Charlie And The Chocolate Factory (Hill MacGibbon) Review | Computer Gamer - Everygamegoing

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Charlie And The Chocolate Factory
By Hill MacGibbon
Spectrum 48K

 
Published in Computer Gamer #4

Charlie And The Chocolate Factory

I think you could justifiably criticise Hill MacGibbon for the blurb they put on the cover of this software and book combination. They say that the cassette includes four arcade games (which are on side one of the tape) as well as an arcade adventure game (on side two). But, when you load side one of the tape, there is only one program on there, not four.

So what you are really getting is a single game with four screens. I suppose I'm being a bit picky, but on the other hand, I don't think anyone would describe Jet Set Willy as being sixty separate games just because it has more than sixty screens, so I do think that Hill MacGibbon are being misleading by describing side one of the tape as four separate games.

I wouldn't mind so much, but these four 'games' are all very primitive, being just one step above space invaders. Each game is based upon a character from the book (Mike Teavee, Augustus Gloop, and so on) and, apart from the Augustus Gloop screen, they are all standard collect-the-object-avoid-the-monster games, with small, flickery graphics.

You are supposed to finish all four of these, and collect a code which will allow you to enter the 'incredible 43 room arcade adventure' but, frankly, I found them all so boring and unaddictive that I gave up and played the game on side two by using the cheat mode. This cheat mode is a good idea, giving you infinite lives, but not allowing you to finish the game completely. If only the game itself were as good. Unfortunately, it's just the usual platform and ladders formula - again with fairly poor graphics. It's not a bad platform game actually, and with better graphics would probably make a good budget game, but for £9.95 it's lousy value, even with the book and the our screen on side one, thrown in.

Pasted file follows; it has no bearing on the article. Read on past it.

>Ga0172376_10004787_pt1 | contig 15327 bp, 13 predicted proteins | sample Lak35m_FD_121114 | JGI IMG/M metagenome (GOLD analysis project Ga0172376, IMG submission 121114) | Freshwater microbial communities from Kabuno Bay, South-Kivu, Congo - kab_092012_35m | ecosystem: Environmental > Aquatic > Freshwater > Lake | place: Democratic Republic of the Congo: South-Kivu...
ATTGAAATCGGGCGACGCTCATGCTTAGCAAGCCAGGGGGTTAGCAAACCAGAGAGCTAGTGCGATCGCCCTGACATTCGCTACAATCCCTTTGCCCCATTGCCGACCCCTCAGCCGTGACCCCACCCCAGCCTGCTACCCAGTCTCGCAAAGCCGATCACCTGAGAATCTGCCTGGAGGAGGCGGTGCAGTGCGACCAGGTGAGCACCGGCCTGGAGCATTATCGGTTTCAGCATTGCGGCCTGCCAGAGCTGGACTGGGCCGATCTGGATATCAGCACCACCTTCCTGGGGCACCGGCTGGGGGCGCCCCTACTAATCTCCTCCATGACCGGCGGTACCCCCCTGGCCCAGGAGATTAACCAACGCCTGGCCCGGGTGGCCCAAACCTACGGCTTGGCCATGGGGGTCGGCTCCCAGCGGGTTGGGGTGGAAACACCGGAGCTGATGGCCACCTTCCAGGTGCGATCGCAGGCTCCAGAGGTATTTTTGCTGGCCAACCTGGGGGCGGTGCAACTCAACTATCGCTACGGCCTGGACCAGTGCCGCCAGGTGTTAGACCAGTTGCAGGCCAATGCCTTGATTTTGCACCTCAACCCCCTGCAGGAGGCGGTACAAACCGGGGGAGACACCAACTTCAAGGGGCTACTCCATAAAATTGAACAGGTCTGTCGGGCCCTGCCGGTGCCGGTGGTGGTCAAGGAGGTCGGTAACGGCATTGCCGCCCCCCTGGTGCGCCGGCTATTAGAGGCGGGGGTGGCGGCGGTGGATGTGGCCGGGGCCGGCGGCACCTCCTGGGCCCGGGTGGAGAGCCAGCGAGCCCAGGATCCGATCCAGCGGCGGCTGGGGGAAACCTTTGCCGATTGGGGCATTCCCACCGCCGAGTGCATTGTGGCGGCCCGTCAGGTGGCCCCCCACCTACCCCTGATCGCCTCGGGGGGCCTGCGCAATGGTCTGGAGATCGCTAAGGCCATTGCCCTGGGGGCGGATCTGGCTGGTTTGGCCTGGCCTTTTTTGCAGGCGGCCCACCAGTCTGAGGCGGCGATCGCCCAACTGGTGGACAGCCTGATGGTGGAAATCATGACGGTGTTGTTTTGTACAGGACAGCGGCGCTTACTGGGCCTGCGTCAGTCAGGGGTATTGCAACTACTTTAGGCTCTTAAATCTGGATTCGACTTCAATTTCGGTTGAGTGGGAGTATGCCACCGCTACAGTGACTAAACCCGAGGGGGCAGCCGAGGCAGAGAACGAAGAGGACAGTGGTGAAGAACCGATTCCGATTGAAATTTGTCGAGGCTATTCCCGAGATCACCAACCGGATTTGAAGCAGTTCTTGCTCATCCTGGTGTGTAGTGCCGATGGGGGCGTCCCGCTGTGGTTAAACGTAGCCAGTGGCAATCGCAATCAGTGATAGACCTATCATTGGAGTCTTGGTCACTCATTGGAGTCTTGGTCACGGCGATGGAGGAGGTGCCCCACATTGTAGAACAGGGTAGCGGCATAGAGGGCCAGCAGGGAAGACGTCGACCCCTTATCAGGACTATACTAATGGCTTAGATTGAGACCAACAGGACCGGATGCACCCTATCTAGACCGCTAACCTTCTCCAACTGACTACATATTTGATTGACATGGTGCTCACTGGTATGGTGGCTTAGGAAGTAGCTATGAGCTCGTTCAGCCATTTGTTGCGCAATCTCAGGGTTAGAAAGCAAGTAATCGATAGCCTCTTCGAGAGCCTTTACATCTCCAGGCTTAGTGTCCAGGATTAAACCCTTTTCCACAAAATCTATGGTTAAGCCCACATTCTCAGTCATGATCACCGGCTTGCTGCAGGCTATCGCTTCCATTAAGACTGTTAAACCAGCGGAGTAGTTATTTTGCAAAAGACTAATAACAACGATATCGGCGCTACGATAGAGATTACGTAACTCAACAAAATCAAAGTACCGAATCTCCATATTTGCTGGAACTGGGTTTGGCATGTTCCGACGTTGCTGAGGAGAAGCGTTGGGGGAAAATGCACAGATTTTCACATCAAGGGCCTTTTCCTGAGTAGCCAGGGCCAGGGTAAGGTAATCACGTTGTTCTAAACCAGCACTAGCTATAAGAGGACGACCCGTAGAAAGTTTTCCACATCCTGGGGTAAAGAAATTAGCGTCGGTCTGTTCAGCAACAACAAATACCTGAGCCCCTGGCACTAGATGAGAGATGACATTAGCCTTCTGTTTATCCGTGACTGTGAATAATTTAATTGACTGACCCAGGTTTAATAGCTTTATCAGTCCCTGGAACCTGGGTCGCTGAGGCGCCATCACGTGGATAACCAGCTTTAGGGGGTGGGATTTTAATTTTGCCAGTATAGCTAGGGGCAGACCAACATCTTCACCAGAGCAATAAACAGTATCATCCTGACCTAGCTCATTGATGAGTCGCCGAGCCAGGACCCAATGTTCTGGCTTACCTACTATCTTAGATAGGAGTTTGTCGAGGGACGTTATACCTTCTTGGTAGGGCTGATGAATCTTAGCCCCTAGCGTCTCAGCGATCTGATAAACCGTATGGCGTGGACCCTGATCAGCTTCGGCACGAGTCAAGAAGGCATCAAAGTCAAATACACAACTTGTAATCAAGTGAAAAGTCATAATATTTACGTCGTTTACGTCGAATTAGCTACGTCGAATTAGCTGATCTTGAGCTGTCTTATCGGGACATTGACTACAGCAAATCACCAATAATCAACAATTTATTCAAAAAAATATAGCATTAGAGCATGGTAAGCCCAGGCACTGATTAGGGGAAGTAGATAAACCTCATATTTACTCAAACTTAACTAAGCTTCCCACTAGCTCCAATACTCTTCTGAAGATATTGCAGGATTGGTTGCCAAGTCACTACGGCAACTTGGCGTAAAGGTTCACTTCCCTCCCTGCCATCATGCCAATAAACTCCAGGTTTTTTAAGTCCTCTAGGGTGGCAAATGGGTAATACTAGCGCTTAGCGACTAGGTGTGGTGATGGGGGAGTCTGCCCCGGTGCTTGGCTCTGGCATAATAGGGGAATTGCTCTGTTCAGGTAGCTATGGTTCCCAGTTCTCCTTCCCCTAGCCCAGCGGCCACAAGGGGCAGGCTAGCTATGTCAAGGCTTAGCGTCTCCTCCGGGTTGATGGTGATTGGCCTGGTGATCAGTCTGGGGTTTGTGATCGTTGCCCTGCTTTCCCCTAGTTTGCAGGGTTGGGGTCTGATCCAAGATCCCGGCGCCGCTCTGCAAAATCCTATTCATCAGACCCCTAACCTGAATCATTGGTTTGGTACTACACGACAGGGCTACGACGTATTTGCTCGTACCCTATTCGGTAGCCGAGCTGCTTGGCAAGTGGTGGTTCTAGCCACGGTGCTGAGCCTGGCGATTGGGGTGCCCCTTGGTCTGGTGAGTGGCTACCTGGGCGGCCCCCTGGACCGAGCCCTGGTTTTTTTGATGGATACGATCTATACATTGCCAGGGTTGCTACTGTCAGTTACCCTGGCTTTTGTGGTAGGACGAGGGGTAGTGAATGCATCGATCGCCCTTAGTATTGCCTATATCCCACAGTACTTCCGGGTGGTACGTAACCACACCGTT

What's more, I thought that the term 'adventure' implied that a game involves some manipulation of objects as well as just good timing and reflexes (which are arcade skills), in which case calling the game an arcade adventure is also a bit misleading. I suspect that Hill MacGibbon's marketing men have picked up a bit if software jargon and gone overboard using it in their claims for this package.

I don't want to be totally negative about this package (honest!) and I do think that attracting children to books via computer games is a good idea, but it has to be done properly (the way that Melbourne House did The Hobbit, for instance), and, frankly, the software in this package just doesn't do justice to the book.